2012 September

Twisted Tales Presents….DARK CONSPIRACIES Thumbnail

Twisted Tales Presents….DARK CONSPIRACIES

Posted by Dale Townshend on September 25, 2012 in News tagged with ,

Following on from the success of their previous events, Twisted Tales will host 'Dark Conspiracies', an evening of readings and stimulating discussion, on Tuesday 23 October, 7-9:30 pm, at Halton Lea Library, Runcorn.  Ramsey Campbell, Simon Bestwick and Stephen McGeagh are due to read from their work, and the event will end off with a Q&A session and book-signing.   Tickets are free, but must be booked in advance from paranormalweel at gmail dot com.  For further information, see the Facebook link here.

Ramsey Campbell interviewed by David McWilliam Thumbnail

Ramsey Campbell interviewed by David McWilliam

Posted by David McWilliam on September 24, 2012 in Interviews tagged with , , , , , , , , , , , , , , , , , , , , , , , , , , , , , , , , , , , , , , , , , ,

Just in my own stuff I’ve moved from imitating Lovecraft to a more contemporary style of psychological horror (a trajectory Robert Bloch’s career also described) and tried to bring the supernatural tale up to my own date (as Fritz Leiber, another author influenced early in his career by HPL, magnificently did). Every so often I make a bid to scale the heights of awe that Blackwood and Machen’s greatest tales occupy. And maybe I’ve even discovered my own little niche in the genre, which I’d call comedy of paranoia. To sum up, I haven’t discovered the limits of the field, and I doubt I will.

CFP: Day of the Dead Thumbnail

CFP: Day of the Dead

Posted by Dale Townshend on September 22, 2012 in Uncategorized tagged with ,

DAY OF THE DEAD: “Monsters, Ghosts, Devils, & Orishas in Latin American & Peninsular Literature, Film, and Music” Deadline: November 1st, 2012 We welcome papers of 15 to 30 pages, notes and works cited included, that represent a critical study of these topics in Latin American & Spanish film, literature, and music. Hispanet is an online journal sponsored by The Foreign Language Program of Florida Memorial University. The deadline for submission is November 1st, 2012. Suggested topic headings include but are not limited to: Fragmented or Monstrous Bodies The She-Devil Re

Benjamin Poole’s SAW, Reviewed by Xavier Aldana Reyes Thumbnail

Benjamin Poole’s SAW, Reviewed by Xavier Aldana Reyes

Posted by Xavier Aldana Reyes on September 11, 2012 in Uncategorized tagged with

Although James Rose’s timely Beyond Hammer: British Horror Cinema Since 1970 appeared in 2009, Auteur Publishing does not generally specialise in horror publications. This is why the Devil’s Advocates series is such an exciting event: milestones in the genre are the subject of individual books that explore exhaustively their different themes and concerns, and even the controversies surrounding them. With volumes on Let the Right One In (Tomas Alfredson, 2008) and Witchfinder General (Michael Reeves, 1968) now readily available, the prospect of a specialised issue on Saw (James Wan, 2004)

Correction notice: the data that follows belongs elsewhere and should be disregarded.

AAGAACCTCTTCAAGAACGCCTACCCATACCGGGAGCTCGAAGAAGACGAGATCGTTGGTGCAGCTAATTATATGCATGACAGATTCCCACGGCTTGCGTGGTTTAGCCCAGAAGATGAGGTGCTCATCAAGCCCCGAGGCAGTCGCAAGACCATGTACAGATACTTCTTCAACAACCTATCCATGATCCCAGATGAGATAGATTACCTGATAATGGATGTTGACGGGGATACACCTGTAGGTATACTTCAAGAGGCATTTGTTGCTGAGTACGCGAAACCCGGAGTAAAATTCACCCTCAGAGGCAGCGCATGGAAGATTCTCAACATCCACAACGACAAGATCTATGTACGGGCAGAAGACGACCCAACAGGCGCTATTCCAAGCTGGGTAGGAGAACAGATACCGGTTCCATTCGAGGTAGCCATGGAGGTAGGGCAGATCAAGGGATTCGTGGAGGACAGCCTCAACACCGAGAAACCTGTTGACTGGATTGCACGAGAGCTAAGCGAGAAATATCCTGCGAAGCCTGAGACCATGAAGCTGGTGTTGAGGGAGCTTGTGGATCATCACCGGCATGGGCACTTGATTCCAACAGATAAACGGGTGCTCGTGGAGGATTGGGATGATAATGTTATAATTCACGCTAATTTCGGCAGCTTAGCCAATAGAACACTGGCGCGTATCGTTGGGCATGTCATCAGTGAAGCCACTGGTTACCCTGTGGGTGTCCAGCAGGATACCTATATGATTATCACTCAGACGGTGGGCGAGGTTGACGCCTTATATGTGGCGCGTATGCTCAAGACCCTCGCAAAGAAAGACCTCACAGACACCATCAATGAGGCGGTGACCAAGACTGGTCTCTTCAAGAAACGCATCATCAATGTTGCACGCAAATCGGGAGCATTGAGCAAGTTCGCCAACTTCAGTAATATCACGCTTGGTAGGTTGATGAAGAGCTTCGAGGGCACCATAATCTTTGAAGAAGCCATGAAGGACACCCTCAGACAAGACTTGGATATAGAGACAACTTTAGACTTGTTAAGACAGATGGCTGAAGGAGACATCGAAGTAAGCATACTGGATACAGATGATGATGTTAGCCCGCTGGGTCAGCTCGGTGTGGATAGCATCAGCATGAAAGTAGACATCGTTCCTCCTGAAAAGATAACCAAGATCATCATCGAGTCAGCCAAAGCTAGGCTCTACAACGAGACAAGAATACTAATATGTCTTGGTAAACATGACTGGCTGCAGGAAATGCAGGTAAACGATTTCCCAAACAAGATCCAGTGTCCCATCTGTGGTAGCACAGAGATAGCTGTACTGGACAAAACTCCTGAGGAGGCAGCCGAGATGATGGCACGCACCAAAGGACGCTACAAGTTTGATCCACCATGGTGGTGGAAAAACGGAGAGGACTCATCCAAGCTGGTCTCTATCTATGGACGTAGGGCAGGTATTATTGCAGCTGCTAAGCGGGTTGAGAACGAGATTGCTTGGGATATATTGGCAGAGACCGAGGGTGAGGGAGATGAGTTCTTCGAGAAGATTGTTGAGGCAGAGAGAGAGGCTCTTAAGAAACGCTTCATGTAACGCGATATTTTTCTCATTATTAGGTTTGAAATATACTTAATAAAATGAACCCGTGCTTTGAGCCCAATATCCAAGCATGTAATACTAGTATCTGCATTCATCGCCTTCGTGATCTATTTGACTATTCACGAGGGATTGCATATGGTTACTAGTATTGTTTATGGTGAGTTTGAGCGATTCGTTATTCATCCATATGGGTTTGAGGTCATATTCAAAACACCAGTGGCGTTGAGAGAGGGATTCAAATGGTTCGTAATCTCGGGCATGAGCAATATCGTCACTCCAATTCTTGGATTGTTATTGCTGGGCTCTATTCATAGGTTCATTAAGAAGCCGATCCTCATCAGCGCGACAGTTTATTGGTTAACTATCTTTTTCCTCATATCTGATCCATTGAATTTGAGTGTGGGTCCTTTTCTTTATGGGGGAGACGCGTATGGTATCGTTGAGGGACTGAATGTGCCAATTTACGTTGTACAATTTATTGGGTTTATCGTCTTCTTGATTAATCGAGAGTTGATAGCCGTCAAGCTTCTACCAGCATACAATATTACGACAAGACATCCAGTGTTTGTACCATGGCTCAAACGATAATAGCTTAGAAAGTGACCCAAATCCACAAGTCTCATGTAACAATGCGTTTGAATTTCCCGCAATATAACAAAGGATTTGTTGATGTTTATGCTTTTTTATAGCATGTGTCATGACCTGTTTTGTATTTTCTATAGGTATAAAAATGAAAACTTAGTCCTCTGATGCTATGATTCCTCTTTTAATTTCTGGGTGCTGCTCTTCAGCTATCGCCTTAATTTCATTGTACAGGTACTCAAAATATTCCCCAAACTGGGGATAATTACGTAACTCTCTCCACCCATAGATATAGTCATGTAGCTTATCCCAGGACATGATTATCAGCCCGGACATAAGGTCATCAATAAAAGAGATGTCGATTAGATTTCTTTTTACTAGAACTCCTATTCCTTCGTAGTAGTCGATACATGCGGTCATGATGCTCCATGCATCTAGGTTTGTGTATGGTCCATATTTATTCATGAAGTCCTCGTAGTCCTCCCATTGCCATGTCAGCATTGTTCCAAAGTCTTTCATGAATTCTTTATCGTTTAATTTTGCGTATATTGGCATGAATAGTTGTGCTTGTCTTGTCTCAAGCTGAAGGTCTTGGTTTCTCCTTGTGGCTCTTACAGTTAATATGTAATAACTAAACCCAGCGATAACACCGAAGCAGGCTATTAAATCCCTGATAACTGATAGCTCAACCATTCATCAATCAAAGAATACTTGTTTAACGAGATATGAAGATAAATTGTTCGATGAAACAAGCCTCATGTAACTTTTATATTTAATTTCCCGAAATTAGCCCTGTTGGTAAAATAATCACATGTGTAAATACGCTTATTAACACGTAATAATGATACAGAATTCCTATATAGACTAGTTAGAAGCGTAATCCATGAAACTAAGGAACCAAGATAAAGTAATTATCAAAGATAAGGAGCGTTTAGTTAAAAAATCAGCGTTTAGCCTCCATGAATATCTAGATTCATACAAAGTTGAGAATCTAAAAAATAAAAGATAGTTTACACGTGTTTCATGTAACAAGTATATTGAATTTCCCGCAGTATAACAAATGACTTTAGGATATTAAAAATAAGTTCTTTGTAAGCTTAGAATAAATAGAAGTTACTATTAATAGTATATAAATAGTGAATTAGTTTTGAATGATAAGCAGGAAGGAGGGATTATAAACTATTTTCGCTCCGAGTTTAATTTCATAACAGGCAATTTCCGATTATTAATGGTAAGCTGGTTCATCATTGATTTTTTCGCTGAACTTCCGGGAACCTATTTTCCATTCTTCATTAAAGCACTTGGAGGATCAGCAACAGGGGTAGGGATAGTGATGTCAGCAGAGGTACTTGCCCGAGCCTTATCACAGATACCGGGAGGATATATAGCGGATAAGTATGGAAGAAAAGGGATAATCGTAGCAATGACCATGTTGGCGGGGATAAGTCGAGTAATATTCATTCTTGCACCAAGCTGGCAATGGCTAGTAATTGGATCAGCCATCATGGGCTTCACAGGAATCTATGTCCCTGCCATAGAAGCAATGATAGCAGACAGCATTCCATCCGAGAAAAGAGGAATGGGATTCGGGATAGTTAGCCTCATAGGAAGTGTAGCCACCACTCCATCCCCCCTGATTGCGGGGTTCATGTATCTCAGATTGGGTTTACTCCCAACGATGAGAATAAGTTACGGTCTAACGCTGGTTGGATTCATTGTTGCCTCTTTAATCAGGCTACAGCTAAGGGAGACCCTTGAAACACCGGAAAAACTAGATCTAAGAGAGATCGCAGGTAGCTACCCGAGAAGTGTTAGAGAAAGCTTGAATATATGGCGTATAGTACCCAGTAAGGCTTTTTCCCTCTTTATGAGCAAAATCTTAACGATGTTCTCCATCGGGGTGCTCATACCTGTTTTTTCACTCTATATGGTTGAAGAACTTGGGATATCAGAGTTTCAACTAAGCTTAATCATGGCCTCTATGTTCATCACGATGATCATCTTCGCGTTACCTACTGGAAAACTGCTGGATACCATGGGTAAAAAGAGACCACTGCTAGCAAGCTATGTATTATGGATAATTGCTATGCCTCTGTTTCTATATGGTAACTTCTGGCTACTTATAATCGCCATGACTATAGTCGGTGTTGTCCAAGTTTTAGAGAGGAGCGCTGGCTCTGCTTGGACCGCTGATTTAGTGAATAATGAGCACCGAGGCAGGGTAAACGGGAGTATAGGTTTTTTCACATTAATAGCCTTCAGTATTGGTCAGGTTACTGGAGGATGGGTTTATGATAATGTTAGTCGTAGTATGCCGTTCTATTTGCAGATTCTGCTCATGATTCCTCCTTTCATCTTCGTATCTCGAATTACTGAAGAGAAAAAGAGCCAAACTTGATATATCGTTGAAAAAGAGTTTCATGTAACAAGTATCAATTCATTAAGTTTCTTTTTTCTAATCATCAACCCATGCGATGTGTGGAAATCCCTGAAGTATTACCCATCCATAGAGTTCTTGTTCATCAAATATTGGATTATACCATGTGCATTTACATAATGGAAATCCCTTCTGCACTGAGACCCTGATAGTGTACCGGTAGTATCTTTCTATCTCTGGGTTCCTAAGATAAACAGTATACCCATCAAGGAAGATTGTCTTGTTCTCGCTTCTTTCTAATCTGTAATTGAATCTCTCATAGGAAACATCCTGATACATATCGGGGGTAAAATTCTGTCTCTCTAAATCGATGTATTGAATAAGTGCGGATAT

CFP: International Conference on the Fantastic in the Arts, March 2013. Thumbnail

CFP: International Conference on the Fantastic in the Arts, March 2013.

Posted by Dale Townshend on September 03, 2012 in News tagged with ,

The 34th International Conference on the Fantastic in the Arts Fantastic Adaptations, Transformations, and Audiences March 20-24, 2013 Marriott Orlando Airport Hotel When the French first translated Dante, the Italians responded with the now-common saying, “traduttore, traditore” (translator, traitor). Today, many view adaptation with similar distrust—a modern version of the Italian aphorism might be “adapter, adulterer”—but recent adaptation studies tend to concern themselves less with issues of fidelity and more with questions of quality. Texts and their adaptations

Live at the Witch Trials Thumbnail

Live at the Witch Trials

Posted by Gary Farnell on September 03, 2012 in Dr Gary Farnell, Guest Blog tagged with

Live at the Witch Trials The Fall’s debut album in 1979 – Live at the Witch Trials – is neither live, nor is it ‘at the witch trials’. Given their staunch, not to say curmudgeonly regionalist northernism we can be sure that it is the famous 1612 Lancashire witch trials that is the reference here. What is implied is that the Fall’s music – ‘unpleasant’, scabrous and repetitive, proletarian, ragged and black-humoured – is alive with the drives emanating from that truly dark past. Their sonic world often has the ring to it of a type of haunted-house Gothicism. The witch